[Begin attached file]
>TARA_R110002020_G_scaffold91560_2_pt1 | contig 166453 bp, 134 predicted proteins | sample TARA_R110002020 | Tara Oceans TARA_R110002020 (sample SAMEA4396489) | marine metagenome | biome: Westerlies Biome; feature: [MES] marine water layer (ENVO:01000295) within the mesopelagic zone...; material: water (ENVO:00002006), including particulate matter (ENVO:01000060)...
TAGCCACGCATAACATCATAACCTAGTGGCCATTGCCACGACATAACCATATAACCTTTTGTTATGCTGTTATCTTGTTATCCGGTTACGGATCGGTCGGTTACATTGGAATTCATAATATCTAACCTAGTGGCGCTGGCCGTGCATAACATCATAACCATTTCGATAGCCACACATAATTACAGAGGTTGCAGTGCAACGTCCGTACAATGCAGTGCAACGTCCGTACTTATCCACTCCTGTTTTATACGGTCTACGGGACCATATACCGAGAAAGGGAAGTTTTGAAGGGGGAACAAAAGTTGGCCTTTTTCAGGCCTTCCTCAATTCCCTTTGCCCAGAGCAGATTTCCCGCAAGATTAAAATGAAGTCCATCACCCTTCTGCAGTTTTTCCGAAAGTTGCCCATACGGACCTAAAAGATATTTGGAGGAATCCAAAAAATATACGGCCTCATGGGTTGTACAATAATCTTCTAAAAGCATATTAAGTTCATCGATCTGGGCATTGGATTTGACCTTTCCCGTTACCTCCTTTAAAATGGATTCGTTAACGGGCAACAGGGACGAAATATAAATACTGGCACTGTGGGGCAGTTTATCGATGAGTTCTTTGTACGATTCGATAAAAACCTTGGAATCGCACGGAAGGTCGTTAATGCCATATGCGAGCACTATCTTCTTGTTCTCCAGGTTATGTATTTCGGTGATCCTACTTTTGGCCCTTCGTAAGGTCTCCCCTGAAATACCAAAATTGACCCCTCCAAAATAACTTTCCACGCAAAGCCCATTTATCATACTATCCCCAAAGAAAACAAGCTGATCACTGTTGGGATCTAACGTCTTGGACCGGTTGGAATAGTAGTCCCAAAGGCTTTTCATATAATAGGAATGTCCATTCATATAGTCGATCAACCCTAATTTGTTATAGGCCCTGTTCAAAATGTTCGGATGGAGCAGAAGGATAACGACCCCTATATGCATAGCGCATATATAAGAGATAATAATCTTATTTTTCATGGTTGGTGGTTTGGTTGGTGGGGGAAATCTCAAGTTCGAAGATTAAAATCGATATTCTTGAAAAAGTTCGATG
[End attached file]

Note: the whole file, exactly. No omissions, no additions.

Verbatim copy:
>TARA_R110002020_G_scaffold91560_2_pt1 | contig 166453 bp, 134 predicted proteins | sample TARA_R110002020 | Tara Oceans TARA_R110002020 (sample SAMEA4396489) | marine metagenome | biome: Westerlies Biome; feature: [MES] marine water layer (ENVO:01000295) within the mesopelagic zone...; material: water (ENVO:00002006), including particulate matter (ENVO:01000060)...
TAGCCACGCATAACATCATAACCTAGTGGCCATTGCCACGACATAACCATATAACCTTTTGTTATGCTGTTATCTTGTTATCCGGTTACGGATCGGTCGGTTACATTGGAATTCATAATATCTAACCTAGTGGCGCTGGCCGTGCATAACATCATAACCATTTCGATAGCCACACATAATTACAGAGGTTGCAGTGCAACGTCCGTACAATGCAGTGCAACGTCCGTACTTATCCACTCCTGTTTTATACGGTCTACGGGACCATATACCGAGAAAGGGAAGTTTTGAAGGGGGAACAAAAGTTGGCCTTTTTCAGGCCTTCCTCAATTCCCTTTGCCCAGAGCAGATTTCCCGCAAGATTAAAATGAAGTCCATCACCCTTCTGCAGTTTTTCCGAAAGTTGCCCATACGGACCTAAAAGATATTTGGAGGAATCCAAAAAATATACGGCCTCATGGGTTGTACAATAATCTTCTAAAAGCATATTAAGTTCATCGATCTGGGCATTGGATTTGACCTTTCCCGTTACCTCCTTTAAAATGGATTCGTTAACGGGCAACAGGGACGAAATATAAATACTGGCACTGTGGGGCAGTTTATCGATGAGTTCTTTGTACGATTCGATAAAAACCTTGGAATCGCACGGAAGGTCGTTAATGCCATATGCGAGCACTATCTTCTTGTTCTCCAGGTTATGTATTTCGGTGATCCTACTTTTGGCCCTTCGTAAGGTCTCCCCTGAAATACCAAAATTGACCCCTCCAAAATAACTTTCCACGCAAAGCCCATTTATCATACTATCCCCAAAGAAAACAAGCTGATCACTGTTGGGATCTAACGTCTTGGACCGGTTGGAATAGTAGTCCCAAAGGCTTTTCATATAATAGGAATGTCCATTCATATAGTCGATCAACCCTAATTTGTTATAGGCCCTGTTCAAAATGTTCGGATGGAGCAGAAGGATAACGACCCCTATATGCATAGCGCATATATAAGAGATAATAATCTTATTTTTCATGGTTGGTGGTTTGGTTGGTGGGGGAAATCTCAAGTTCGAAGATTAAAATCGATATTCTTGAAAAAGTTCGATG